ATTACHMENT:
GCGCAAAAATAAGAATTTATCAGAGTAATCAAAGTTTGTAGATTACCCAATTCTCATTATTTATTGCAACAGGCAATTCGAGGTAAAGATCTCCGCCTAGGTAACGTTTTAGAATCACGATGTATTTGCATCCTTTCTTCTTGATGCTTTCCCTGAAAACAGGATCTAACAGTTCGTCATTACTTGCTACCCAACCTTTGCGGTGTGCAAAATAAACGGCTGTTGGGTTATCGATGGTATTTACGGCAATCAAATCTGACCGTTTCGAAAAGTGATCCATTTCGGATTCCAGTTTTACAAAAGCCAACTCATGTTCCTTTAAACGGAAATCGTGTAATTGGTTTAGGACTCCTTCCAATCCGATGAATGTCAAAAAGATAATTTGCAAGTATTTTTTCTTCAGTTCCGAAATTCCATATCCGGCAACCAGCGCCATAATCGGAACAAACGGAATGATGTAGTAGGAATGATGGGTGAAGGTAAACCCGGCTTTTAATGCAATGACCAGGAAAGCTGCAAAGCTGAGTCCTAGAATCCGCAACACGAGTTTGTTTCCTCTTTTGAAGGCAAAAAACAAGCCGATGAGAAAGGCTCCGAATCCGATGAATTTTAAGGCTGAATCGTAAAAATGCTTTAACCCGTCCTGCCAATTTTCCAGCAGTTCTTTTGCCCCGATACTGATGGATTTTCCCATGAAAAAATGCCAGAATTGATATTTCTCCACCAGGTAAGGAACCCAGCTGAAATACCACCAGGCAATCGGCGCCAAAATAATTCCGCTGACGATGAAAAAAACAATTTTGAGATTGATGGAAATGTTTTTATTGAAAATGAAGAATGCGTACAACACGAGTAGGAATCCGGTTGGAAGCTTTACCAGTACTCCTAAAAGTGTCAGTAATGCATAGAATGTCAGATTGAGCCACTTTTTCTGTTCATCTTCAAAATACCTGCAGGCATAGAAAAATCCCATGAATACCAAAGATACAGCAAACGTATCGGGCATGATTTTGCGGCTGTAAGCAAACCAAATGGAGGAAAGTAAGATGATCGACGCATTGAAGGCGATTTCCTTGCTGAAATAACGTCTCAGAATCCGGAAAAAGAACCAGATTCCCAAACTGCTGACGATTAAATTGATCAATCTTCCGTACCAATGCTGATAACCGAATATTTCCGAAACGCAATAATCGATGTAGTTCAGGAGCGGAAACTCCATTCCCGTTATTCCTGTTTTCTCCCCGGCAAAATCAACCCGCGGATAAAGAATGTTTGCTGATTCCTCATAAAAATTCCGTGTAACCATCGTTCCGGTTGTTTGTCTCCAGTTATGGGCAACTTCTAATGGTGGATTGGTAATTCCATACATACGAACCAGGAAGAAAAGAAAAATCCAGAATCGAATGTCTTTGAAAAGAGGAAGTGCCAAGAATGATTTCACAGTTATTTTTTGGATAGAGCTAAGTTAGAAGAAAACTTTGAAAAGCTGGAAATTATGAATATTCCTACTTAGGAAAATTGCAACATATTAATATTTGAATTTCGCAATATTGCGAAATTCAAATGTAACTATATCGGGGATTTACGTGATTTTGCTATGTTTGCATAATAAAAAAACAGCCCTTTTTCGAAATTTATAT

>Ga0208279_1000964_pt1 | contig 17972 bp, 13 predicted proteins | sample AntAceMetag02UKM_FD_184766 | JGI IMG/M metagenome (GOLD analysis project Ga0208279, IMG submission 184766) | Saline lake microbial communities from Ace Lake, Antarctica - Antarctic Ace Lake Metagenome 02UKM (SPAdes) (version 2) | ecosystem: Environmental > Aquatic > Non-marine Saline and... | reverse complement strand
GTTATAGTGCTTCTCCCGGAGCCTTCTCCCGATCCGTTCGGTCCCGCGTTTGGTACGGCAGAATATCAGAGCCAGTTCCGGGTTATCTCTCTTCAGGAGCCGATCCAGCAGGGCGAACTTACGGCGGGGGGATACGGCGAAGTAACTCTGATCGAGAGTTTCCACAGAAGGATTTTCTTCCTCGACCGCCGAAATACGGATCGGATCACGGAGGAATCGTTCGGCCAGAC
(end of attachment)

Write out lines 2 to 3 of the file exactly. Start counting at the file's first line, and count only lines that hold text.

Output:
>Ga0208279_1000964_pt1 | contig 17972 bp, 13 predicted proteins | sample AntAceMetag02UKM_FD_184766 | JGI IMG/M metagenome (GOLD analysis project Ga0208279, IMG submission 184766) | Saline lake microbial communities from Ace Lake, Antarctica - Antarctic Ace Lake Metagenome 02UKM (SPAdes) (version 2) | ecosystem: Environmental > Aquatic > Non-marine Saline and... | reverse complement strand
GTTATAGTGCTTCTCCCGGAGCCTTCTCCCGATCCGTTCGGTCCCGCGTTTGGTACGGCAGAATATCAGAGCCAGTTCCGGGTTATCTCTCTTCAGGAGCCGATCCAGCAGGGCGAACTTACGGCGGGGGGATACGGCGAAGTAACTCTGATCGAGAGTTTCCACAGAAGGATTTTCTTCCTCGACCGCCGAAATACGGATCGGATCACGGAGGAATCGTTCGGCCAGAC